(a) extend, with such restrictions and modifications as it thinks fit, any enactment for the time being in force in India or any part thereof to the exclusive economic zone or any part thereof; and

(b) make such provisions as it may consider necessary for facilitation of the enforcement of such enactment, and any enactment so extended shall have effect as if the exclusive economic zone or the part thereof to which it has been extended is a part of the territory of India.

(8) The provisions of sub-section(7) of section 6 shall apply in relation to the laying or maintenance of submarine cables or pipelines on the seabed of the exclusive economic zone as they apply in relation to the laying or maintenance of submarine cables or pipelines on the seabed of the continental shelf.

(9) In the exclusive economic zone and the air space over the zone, ships and aircraft of all States shall, subject to the exercise by India of its rights within the zone, enjoy freedom of navigation and over flight.

30. From the above statutory provisions it can be seen that as per Article 1 of the Constitution the territory of India comprises of the territories of the States, Union territories specified in the First Schedule and such other territories as may be acquired. Admittedly, Bombay High which is situated at about 180 kms. from the shores of India is not part of the territory of India as stated in Article 1 of the Constitution. As per Section 7 of the Maritime Zones Act, it is part of Exclusive Economic Zone. It is of course true that under Article 297 of the Constitution, it is provided that all lands, minerals and other things of value underlying the ocean within the territorial waters, or the continental shelf or the Exclusive Economic Zone of India shall vest in the Union and be held for the purposes of the Union.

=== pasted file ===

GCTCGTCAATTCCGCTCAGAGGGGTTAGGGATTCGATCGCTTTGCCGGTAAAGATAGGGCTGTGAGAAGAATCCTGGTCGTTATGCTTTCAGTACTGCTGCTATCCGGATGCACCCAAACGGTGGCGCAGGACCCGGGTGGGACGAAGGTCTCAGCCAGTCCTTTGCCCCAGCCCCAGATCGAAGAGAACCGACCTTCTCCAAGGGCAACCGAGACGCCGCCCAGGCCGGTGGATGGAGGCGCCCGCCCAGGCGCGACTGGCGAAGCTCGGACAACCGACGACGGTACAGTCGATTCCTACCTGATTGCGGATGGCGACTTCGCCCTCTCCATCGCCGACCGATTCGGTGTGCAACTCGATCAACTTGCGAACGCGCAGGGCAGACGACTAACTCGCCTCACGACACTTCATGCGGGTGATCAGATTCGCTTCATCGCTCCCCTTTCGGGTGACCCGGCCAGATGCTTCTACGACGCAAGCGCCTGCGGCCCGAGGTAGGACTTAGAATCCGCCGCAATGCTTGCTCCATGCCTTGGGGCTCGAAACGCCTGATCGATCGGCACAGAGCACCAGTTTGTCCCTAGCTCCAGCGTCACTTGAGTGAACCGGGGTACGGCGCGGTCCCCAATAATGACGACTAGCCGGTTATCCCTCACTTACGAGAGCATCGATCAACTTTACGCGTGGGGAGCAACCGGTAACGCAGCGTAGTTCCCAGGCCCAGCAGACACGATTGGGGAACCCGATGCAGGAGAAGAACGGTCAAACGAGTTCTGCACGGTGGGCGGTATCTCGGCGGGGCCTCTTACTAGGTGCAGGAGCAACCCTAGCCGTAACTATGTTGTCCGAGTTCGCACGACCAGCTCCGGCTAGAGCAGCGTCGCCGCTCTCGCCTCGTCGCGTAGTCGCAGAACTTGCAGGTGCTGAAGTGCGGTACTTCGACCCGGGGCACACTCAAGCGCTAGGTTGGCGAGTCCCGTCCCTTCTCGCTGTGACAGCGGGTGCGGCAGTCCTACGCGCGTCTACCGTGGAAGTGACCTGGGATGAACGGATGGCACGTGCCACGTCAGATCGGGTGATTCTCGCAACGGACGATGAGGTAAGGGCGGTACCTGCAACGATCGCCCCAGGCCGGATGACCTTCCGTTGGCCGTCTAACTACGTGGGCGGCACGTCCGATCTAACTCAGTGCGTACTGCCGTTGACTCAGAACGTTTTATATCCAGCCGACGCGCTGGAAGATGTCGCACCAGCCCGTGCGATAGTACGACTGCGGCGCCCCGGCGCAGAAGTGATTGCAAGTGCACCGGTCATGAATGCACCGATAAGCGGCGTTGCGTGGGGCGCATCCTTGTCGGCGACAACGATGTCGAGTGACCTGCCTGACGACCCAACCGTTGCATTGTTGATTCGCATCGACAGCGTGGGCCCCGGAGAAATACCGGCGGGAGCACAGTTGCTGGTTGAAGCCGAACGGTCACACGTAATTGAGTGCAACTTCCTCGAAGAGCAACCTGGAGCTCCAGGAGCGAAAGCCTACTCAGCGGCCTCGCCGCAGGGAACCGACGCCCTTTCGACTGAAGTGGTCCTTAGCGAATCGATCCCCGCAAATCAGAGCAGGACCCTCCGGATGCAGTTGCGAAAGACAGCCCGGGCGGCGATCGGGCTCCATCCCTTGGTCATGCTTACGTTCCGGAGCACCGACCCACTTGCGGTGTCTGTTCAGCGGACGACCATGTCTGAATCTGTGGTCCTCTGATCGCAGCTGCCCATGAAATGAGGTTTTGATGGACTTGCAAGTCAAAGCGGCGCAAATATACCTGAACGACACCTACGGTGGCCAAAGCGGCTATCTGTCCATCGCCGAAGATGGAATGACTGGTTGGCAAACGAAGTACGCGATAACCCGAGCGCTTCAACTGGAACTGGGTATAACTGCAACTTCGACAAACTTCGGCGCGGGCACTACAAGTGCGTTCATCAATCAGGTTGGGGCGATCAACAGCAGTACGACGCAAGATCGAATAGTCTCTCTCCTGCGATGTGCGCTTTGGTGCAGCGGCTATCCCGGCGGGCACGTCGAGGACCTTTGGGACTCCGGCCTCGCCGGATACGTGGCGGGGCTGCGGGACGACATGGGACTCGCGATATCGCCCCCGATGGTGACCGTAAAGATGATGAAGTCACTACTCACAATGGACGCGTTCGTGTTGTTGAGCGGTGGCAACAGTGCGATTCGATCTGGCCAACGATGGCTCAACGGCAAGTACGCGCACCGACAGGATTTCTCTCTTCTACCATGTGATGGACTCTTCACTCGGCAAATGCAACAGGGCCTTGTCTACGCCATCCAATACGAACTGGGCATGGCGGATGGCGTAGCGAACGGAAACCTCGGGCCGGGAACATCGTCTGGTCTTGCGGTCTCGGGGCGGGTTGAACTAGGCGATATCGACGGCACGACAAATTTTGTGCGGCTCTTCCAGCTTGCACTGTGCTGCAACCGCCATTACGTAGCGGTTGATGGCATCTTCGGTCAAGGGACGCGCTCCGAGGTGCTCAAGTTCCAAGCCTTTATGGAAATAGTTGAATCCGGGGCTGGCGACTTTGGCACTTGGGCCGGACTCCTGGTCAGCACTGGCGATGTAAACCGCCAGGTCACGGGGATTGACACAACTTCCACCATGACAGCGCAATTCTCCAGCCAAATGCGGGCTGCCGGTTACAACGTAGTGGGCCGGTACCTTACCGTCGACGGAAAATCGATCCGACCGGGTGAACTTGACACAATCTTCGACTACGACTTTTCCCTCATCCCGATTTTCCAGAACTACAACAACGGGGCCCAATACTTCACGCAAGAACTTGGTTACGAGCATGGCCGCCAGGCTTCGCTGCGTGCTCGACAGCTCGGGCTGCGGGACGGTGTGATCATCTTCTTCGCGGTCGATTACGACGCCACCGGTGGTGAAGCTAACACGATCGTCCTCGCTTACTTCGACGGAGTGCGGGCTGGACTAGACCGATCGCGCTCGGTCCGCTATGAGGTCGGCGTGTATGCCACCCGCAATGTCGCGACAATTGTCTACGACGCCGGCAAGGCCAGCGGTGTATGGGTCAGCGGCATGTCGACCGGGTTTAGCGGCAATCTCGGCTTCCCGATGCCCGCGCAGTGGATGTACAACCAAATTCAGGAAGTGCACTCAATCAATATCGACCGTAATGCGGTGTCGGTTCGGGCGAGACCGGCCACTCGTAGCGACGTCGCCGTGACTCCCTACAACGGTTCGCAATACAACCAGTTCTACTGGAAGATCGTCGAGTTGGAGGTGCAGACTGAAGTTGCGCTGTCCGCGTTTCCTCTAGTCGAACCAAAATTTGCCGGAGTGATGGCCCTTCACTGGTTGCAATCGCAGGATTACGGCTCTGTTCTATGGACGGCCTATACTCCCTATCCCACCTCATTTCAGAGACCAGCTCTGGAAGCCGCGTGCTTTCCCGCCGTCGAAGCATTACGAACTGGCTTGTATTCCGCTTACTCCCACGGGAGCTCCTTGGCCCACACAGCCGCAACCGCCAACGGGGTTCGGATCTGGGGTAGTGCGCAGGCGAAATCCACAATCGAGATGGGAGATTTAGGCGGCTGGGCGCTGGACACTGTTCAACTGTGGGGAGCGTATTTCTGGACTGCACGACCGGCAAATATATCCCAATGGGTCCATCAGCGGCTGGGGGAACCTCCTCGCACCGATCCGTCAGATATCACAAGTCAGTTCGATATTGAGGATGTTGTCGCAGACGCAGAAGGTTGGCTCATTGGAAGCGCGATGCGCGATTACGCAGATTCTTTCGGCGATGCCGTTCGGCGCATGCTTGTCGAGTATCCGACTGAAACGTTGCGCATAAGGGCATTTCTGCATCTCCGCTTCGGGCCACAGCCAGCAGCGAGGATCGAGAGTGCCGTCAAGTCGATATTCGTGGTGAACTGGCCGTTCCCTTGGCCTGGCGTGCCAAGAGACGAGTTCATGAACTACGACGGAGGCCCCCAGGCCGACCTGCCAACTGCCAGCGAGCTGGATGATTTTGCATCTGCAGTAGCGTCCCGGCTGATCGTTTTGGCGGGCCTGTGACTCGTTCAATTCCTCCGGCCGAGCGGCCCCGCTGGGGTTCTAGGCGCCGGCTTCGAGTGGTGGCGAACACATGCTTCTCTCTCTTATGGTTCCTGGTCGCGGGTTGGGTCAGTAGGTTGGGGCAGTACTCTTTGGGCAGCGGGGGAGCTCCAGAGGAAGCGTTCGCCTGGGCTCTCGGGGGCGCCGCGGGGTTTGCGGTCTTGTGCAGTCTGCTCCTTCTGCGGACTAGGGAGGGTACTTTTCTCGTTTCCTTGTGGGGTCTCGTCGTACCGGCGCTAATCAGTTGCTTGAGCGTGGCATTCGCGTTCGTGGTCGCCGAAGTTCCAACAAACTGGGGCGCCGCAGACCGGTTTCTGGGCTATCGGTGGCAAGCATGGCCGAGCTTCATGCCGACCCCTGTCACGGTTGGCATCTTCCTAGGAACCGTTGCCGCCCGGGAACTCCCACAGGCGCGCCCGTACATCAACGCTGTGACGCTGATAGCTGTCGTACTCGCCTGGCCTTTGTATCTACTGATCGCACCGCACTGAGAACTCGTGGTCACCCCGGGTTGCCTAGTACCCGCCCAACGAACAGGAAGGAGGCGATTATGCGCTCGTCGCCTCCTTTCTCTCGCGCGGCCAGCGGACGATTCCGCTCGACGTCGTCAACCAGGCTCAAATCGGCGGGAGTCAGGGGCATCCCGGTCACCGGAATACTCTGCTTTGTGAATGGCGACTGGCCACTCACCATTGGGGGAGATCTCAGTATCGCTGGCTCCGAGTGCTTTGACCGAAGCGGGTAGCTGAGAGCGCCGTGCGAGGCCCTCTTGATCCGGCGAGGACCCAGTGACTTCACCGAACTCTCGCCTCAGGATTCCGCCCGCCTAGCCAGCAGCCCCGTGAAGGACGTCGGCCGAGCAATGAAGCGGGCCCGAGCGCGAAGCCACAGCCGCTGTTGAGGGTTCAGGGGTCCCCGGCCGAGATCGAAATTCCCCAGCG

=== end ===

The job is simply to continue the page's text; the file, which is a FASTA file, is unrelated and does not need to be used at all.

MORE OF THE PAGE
Thus for the purpose of vesting of lands, minerals and other natural resources etc, clause (1) of Article 297 clearly provides that the same shall vest in the Union. However, this is not the same thing as to suggest that such areas of Exclusive Economic Zone form part of the Indian territory.

For the purpose of this petition, our enquiry is whether Bombay High, which is situated in the Exclusive Economic Zone is part of the territory of India. This is relevant because under Section 3 of CST Act, the sale and purchase of goods is deemed to take place in the course of inter-State trade or commerce if the sale and purchase occasions movement of goods from one State to another. It is, therefore, necessary for us to ascertain whether the sale in question occasioned the movement of goods from one State to another. It is therefore, necessary for us to ascertain whether the movement of goods from Hazira to Bombay High can be stated to be a movement of goods from State of Gujarat to another State within the country.